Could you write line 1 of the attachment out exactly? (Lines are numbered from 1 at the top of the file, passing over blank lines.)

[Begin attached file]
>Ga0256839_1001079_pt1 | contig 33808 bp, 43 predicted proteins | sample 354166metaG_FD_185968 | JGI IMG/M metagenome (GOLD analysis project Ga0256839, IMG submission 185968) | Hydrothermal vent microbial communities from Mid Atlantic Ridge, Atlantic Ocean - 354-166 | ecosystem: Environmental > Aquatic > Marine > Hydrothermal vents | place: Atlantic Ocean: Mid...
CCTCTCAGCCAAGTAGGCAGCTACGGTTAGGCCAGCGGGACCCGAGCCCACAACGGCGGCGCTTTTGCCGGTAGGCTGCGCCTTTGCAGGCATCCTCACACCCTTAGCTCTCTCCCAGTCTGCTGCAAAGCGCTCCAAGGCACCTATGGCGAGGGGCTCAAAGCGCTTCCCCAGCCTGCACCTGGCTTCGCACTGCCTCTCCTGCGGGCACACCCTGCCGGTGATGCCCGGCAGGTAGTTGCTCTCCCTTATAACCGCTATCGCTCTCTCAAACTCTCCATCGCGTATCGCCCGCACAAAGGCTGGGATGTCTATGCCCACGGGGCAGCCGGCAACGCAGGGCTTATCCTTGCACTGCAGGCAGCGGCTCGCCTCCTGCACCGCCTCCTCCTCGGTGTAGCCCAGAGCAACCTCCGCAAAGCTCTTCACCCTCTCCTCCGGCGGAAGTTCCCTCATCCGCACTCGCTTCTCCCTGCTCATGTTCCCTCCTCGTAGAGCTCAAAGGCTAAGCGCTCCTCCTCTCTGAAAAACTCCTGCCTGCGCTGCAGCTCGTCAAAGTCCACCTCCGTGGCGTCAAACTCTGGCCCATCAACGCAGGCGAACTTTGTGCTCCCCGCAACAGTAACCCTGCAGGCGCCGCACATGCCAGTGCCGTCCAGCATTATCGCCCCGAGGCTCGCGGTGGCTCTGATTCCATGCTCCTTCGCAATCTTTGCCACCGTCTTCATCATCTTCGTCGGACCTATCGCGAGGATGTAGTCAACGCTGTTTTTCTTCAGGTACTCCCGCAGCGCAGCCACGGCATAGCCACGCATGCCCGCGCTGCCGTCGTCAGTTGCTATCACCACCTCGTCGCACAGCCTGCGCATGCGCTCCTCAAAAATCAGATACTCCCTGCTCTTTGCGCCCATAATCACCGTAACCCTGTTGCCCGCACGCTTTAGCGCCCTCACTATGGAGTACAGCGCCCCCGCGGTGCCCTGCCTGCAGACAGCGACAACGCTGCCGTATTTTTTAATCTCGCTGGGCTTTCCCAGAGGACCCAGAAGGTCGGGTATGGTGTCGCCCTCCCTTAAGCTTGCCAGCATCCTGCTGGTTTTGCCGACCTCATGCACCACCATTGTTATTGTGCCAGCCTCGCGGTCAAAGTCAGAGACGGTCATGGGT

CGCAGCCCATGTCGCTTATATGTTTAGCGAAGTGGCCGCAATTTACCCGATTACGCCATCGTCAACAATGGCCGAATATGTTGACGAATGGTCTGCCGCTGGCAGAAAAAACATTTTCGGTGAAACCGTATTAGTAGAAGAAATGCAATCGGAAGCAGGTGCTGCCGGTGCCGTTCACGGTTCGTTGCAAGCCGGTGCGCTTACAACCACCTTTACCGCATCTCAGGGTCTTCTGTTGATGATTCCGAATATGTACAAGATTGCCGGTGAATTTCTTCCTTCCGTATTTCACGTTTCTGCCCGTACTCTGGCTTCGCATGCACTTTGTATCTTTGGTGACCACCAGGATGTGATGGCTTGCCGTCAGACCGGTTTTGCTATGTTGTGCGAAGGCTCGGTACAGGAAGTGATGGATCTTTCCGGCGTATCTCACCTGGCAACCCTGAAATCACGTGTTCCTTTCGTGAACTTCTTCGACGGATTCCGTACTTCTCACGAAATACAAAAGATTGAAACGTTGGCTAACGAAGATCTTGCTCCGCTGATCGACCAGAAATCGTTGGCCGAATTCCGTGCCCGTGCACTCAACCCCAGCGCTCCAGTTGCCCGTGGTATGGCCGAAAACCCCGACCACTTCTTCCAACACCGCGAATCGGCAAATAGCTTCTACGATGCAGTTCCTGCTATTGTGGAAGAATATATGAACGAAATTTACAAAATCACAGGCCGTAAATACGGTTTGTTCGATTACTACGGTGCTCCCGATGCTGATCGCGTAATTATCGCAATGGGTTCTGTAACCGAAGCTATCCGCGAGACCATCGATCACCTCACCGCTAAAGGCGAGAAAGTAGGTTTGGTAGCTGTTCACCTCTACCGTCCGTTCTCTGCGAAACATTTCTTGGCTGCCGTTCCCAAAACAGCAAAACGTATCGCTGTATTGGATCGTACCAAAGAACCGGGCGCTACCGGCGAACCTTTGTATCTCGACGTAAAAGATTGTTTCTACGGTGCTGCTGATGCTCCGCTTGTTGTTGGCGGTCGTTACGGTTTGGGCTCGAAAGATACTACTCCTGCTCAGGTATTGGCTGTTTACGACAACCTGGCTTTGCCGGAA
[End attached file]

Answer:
>Ga0256839_1001079_pt1 | contig 33808 bp, 43 predicted proteins | sample 354166metaG_FD_185968 | JGI IMG/M metagenome (GOLD analysis project Ga0256839, IMG submission 185968) | Hydrothermal vent microbial communities from Mid Atlantic Ridge, Atlantic Ocean - 354-166 | ecosystem: Environmental > Aquatic > Marine > Hydrothermal vents | place: Atlantic Ocean: Mid...